the fish productivity and total landings and strengthen the fisheries communities. A portion of
the fringing reef adjacent to the Fictivia coast as well as the a portion adjoining the existing
nature reserve should be declared a connected no-take reserve.

We suggest a legal framework calling for the requirement of foreign ventures to establish joint
ventures in Fictivia instead of merely allowing “foreign investments” resulting in temporary
low-wage jobs and commercial interests focusing on short-term exploitation rather than
sustainable long-term development and commitments. Minimum environmental and social
standards as well as tax regulations should be defined for foreign employees.

We recommend a strategy of “local first”. That is, produce of our own country should first be
made available locally at favourable rates. Fictivia possesses coal that is mined for export, and
yet at the same time the country suffers from regular electricity shortages, plus the coal cannot
be properly transported during all seasons and hence we cannot provide a reliable support. We
recommend that a small, modern coal power plant be built on location of the mining area, and
power lines can transport the produced electricity to the regions where it is required.
Examples for successful joint ventures of this type exist (e.g. a new STEAG coal power plant
in Mindanao). It should also then be explored how the coal power could be supplemented by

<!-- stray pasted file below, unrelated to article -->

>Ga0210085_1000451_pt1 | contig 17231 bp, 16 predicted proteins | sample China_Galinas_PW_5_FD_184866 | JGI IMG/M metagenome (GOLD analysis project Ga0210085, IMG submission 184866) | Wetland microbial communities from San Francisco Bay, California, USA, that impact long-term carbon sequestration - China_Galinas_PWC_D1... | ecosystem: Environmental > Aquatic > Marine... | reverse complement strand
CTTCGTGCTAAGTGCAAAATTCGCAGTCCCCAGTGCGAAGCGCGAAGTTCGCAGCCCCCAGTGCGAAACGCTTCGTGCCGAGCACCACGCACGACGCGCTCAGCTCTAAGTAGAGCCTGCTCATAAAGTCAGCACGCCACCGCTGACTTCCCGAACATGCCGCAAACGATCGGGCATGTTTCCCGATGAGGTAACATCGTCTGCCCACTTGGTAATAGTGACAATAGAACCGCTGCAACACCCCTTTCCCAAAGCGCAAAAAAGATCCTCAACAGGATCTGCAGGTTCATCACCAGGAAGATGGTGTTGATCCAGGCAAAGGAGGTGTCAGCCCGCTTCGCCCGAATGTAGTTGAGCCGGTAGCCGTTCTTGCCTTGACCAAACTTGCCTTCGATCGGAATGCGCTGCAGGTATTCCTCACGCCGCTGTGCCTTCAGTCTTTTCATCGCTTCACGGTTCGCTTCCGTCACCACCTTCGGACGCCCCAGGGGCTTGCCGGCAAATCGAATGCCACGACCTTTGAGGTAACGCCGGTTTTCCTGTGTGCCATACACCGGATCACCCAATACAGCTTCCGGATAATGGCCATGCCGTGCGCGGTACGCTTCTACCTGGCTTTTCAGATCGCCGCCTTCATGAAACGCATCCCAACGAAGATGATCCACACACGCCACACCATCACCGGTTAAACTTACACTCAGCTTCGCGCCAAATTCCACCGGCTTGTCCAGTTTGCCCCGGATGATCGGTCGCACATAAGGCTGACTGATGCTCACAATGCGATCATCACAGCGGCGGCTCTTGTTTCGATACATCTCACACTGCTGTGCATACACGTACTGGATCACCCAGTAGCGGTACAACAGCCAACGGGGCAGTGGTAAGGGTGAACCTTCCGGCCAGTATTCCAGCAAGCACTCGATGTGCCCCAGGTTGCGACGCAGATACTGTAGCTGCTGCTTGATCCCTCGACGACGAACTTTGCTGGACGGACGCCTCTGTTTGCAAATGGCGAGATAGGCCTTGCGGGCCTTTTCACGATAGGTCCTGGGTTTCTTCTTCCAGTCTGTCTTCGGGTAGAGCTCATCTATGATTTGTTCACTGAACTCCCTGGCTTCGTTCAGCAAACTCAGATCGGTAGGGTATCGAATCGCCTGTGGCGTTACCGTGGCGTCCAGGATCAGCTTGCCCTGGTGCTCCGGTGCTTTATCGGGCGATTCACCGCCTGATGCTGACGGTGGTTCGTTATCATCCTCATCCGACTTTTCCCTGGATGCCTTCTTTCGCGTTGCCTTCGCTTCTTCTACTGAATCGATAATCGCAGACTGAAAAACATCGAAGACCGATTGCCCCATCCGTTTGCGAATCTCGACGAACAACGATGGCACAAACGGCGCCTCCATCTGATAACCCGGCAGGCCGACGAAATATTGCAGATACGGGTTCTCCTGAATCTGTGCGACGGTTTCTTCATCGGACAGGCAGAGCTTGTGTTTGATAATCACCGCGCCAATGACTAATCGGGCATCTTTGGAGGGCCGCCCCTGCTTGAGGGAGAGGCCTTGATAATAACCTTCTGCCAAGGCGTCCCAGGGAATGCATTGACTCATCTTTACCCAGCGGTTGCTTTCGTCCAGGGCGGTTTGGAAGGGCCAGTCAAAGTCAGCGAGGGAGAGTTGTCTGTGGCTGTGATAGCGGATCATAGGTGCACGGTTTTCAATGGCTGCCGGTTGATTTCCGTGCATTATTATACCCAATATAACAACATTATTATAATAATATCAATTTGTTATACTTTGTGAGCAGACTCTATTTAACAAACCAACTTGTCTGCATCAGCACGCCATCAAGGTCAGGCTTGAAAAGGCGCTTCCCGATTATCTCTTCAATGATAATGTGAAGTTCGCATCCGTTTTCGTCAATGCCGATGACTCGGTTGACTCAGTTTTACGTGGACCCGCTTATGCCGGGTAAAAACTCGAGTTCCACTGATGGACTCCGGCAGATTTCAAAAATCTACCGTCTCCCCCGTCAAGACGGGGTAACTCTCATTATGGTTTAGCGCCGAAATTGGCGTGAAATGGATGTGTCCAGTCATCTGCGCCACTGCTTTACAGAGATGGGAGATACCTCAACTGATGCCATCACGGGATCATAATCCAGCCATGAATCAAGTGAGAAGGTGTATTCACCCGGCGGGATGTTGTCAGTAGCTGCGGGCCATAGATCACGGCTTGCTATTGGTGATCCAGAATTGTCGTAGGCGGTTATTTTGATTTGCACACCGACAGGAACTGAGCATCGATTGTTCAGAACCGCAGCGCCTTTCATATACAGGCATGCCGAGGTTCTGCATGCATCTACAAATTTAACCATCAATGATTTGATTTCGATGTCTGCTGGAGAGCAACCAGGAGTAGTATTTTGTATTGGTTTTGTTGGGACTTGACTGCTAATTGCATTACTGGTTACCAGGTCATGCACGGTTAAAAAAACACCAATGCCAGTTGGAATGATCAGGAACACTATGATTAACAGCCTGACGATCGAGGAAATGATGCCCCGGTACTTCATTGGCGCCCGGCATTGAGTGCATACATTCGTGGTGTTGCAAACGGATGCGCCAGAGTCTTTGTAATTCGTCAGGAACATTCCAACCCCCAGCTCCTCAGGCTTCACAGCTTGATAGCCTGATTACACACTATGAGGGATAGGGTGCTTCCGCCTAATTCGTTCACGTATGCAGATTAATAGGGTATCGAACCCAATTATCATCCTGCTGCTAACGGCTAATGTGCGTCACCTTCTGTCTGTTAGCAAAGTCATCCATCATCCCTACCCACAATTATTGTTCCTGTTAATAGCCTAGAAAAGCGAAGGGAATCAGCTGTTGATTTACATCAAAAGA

hydropower and renewable energy (wind, solar electricity). A reliable and environmentally
sound electricity supply is a keystone of economic development, schooling, health care,
modern irrigation systems and more. It is also economically feasible since like in many
tropical developing countries electricity supply so far largely depends on Diesel generators
and therefore expensive oil import. Widespread application of simple solar water heating
system could further reduce the dependence on oil imports.

We strongly recommend irrigated agriculture in the highlands, including controlled runoffs

and catchments, in order to avoid polluted runoffs causing eutrophication and algal blooms in
coastal waters. In addition we recommend to improve wastewater treatment. These measures
do not only benefit the environment but have positive economic effects as well: a cleaner
environment attracts more tourists, a well managed irrigation agriculture results in higher crop
and aquaculture yields (eventually producing higher surplus for export) and last but not least
in more secure employment opportunities in farming and industry.

An integrated water management plan should be developed for the entire region. It should be